Subject: European and American users
X-To:         [log in to unmask]
To:           [log in to unmask]

Hi Hal,

I've been curious about this as well.  Even though most of my user 
experience work has been in the U.S., I've noticed some big differences in 
Asian and Russian ESL users here in the US.  Some things I've seen are more 
requests for background information--not "just the facts ma'am".  I've also 
heard more comments about the lack of imaging and a sense of humor.  And 
then repeatedly I come across different understandings of common terms and 
applications (My favorite was when my test question about disposing oil in 
the street drains led the user to look under food. Couldn't figure it out 
until we talked and it turns out that in his culture they are very heavy 
users of cooking oil and that was his problem with "oil".)

In trying to look at these cross-cultural issues, I came across some work 
by Aaron Marcus, who has applied a popular Dutch anthropologist's (Geert 
Hofstede) work on cultural dimensions to web site design.  Hofstede's work 
looks at cultural similarities and differences across five 
dimensions--power, individualism, femininity, uncertainty avoidance, and 
time orientation.  I found Aaron's discussion of how this applies to web 
site design interesting, and I think Hofstede's dimensions are a very 
useful lens to look at any culture.  However, I'm not sure about the 
validity of the approach.  It seems to border on stereotyping and 
Hofstede's methodology has been criticized.

I haven't really spent the time to pursue Hofstede's theory and was 
wondering if any one has come across it and knows if it is a "credible" theory.

For those interested, the Aaron Marcus article can be found at:
http://www.amanda.com/resources/hfweb2000/AMA_CultDim.pdf


Anita Salem

SalemSystemsInc.
          customer-driven product development
=====

From: "Gart, Mitchell" <[log in to unmask]>
To: "Hal Shubin" <[log in to unmask]>

One quick comment is that I don't think you mean European vs American, I 
think you mean British vs American, because, for example, "in due course" 
doesn't mean much to a French-only speaker.  So you're really asking about 
differences between USA English and British English.

- Mitch Gart

=====
From: "Edwin van de Bospoort" <[log in to unmask]>

A friend of mine (former collegue), is currently working on your continent 
(I'm in Europe, the Netherlands) and I popped your Q to him. Here's the 
answer, hope it helps:
Regards,
Edwin van de Bospoort

I don't have any articles or statistics to back me up, but I'm of the 
opinion that there is a difference in attitude towards software/websites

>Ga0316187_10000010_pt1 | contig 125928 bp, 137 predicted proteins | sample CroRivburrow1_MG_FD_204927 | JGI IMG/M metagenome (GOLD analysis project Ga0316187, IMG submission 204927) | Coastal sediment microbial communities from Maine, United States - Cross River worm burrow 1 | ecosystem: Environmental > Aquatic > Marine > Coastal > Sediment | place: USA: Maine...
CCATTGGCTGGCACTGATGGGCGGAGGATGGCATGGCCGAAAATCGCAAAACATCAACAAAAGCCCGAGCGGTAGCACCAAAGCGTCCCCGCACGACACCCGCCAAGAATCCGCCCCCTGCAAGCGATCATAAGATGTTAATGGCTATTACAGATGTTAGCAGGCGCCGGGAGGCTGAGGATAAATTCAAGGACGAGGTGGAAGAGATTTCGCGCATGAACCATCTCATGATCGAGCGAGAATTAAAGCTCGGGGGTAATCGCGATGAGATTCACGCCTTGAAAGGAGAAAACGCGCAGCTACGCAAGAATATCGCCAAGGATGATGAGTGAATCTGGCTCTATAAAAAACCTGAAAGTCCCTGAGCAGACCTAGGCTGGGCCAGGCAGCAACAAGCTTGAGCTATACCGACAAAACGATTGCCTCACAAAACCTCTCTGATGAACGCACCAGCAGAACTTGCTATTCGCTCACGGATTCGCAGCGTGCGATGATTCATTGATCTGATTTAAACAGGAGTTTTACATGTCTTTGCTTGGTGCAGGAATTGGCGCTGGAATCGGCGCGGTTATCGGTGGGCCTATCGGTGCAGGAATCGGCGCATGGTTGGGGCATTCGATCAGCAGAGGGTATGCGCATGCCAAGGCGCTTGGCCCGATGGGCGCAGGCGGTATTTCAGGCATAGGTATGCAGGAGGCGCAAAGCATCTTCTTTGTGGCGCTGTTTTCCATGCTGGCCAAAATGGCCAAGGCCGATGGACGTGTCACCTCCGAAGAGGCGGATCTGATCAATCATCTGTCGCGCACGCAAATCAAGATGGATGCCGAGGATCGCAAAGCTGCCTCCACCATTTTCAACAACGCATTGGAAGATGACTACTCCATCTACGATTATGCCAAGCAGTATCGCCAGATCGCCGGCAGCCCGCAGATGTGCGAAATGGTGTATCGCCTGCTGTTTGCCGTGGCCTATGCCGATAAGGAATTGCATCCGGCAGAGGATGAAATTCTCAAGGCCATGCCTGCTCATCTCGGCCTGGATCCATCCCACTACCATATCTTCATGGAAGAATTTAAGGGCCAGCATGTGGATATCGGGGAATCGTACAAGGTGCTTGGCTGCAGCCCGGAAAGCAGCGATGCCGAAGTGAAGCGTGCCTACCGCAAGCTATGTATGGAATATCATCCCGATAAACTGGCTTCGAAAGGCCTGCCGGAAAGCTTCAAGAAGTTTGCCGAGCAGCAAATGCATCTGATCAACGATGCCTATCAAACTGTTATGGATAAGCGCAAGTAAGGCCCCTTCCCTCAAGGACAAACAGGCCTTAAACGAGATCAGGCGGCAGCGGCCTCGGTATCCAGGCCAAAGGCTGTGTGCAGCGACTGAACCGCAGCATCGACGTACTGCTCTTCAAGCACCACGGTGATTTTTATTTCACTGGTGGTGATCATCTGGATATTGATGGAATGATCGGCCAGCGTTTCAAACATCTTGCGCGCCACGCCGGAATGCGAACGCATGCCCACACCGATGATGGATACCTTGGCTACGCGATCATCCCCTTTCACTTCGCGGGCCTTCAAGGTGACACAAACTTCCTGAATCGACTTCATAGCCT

between Europe and N/A. Just as there is a difference between NY residents 
and the rest of N/A :p I think they mostly boil down to cultural 
difference, and thus all statements that follow are huge generalizations.

Most of the commercial websites in N/A wouldn't stand a change in Europe 
because they simple do not look professional. Americans tend to focus more 
on content/functionality and accept the fact that a commercial company 
wouldn't spend their dollars on 'chrome', usability, and other 
nice-to-have's. They rather see a discount. Europeans expect a proper 
design. The site needs to breath the authority and solidity of a large 
corporation.

And maybe Americans are more critical of missing functionality. But then if 
you compare for instance banking websites across the pond you may concluded 
otherwise. Personally I think there is more of a difference in attitude 
between rural and city people. A New Yorker will react much the same as a 
Londoner, whereas somebody from Townsville NY may find they have a lot in 
common with somebody from Lutjebroek NL.

What's also important in my mind, is the difference in infrastructure 
between the two continents. This is something you have to take into 
consideration when you use internet technology. Europeans are blessed with 
solid mobile networks and high speed internet throughout their continent. 
Whereas if you live in rural America you tend to have dialup (28.8kb modem 
is what we use as a design constraint). Mobile phones are not nearly as 
prevalent as in Europe and the service is spotty and limited. No internet 
on your phone. At best you will have picture messaging. If your application 
generates heavy traffic you may want to look into that.

If you want to localize your software, then there is a lot of stuff written 
up on that. IBM has a lot of experience in this area. Typically you'll have 
to make sure that the software is internationalized first (i.e. all 'local' 
information is insulated from the rest of the logic), otherwise you're 
looking at a _huge_ effort, and you may want to lower the bar (and have 
those NYers suffer. Oh well, they can take it. After all they put up with 
each other all the time;).